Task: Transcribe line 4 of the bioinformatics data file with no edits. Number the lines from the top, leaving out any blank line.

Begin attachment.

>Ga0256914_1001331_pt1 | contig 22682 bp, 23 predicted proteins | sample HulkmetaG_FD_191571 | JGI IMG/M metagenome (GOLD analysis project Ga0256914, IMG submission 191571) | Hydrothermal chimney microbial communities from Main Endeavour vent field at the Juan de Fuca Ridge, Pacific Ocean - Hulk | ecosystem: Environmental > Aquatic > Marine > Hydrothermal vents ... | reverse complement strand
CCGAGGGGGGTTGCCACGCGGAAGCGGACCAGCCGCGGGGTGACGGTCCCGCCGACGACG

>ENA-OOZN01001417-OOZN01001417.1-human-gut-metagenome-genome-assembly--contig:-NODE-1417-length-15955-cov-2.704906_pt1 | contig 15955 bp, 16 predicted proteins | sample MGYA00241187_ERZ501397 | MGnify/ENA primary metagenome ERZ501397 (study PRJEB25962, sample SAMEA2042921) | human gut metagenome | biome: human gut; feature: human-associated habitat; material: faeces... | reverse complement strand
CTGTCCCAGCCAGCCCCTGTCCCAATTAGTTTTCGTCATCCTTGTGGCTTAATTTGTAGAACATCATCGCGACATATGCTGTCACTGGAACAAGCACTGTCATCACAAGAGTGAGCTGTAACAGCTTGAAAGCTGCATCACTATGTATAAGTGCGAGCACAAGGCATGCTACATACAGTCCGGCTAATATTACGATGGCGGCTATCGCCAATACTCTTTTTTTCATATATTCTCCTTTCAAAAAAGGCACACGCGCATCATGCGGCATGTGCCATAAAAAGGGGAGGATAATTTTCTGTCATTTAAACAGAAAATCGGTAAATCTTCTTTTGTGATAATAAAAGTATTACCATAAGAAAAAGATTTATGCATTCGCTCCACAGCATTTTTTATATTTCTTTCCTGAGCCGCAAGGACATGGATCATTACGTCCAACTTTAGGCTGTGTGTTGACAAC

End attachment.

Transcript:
CTGTCCCAGCCAGCCCCTGTCCCAATTAGTTTTCGTCATCCTTGTGGCTTAATTTGTAGAACATCATCGCGACATATGCTGTCACTGGAACAAGCACTGTCATCACAAGAGTGAGCTGTAACAGCTTGAAAGCTGCATCACTATGTATAAGTGCGAGCACAAGGCATGCTACATACAGTCCGGCTAATATTACGATGGCGGCTATCGCCAATACTCTTTTTTTCATATATTCTCCTTTCAAAAAAGGCACACGCGCATCATGCGGCATGTGCCATAAAAAGGGGAGGATAATTTTCTGTCATTTAAACAGAAAATCGGTAAATCTTCTTTTGTGATAATAAAAGTATTACCATAAGAAAAAGATTTATGCATTCGCTCCACAGCATTTTTTATATTTCTTTCCTGAGCCGCAAGGACATGGATCATTACGTCCAACTTTAGGCTGTGTGTTGACAAC